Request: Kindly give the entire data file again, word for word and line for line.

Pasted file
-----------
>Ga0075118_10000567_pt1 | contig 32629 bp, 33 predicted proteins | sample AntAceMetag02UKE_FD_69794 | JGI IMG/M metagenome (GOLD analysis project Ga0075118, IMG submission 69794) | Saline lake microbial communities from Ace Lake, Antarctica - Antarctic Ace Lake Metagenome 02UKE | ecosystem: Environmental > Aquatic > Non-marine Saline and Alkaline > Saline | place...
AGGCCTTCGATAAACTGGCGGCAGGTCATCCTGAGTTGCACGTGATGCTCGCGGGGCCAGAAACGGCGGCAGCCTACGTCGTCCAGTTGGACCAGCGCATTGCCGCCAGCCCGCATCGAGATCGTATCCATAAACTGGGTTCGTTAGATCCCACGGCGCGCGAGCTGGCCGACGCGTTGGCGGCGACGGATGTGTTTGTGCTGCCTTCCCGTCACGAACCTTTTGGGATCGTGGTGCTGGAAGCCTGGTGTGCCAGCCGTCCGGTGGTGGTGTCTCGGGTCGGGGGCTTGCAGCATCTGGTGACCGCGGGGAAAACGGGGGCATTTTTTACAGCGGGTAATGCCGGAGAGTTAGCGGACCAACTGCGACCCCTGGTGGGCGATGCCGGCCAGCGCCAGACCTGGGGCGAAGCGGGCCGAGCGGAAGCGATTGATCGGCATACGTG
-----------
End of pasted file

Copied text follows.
>Ga0075118_10000567_pt1 | contig 32629 bp, 33 predicted proteins | sample AntAceMetag02UKE_FD_69794 | JGI IMG/M metagenome (GOLD analysis project Ga0075118, IMG submission 69794) | Saline lake microbial communities from Ace Lake, Antarctica - Antarctic Ace Lake Metagenome 02UKE | ecosystem: Environmental > Aquatic > Non-marine Saline and Alkaline > Saline | place...
AGGCCTTCGATAAACTGGCGGCAGGTCATCCTGAGTTGCACGTGATGCTCGCGGGGCCAGAAACGGCGGCAGCCTACGTCGTCCAGTTGGACCAGCGCATTGCCGCCAGCCCGCATCGAGATCGTATCCATAAACTGGGTTCGTTAGATCCCACGGCGCGCGAGCTGGCCGACGCGTTGGCGGCGACGGATGTGTTTGTGCTGCCTTCCCGTCACGAACCTTTTGGGATCGTGGTGCTGGAAGCCTGGTGTGCCAGCCGTCCGGTGGTGGTGTCTCGGGTCGGGGGCTTGCAGCATCTGGTGACCGCGGGGAAAACGGGGGCATTTTTTACAGCGGGTAATGCCGGAGAGTTAGCGGACCAACTGCGACCCCTGGTGGGCGATGCCGGCCAGCGCCAGACCTGGGGCGAAGCGGGCCGAGCGGAAGCGATTGATCGGCATACGTG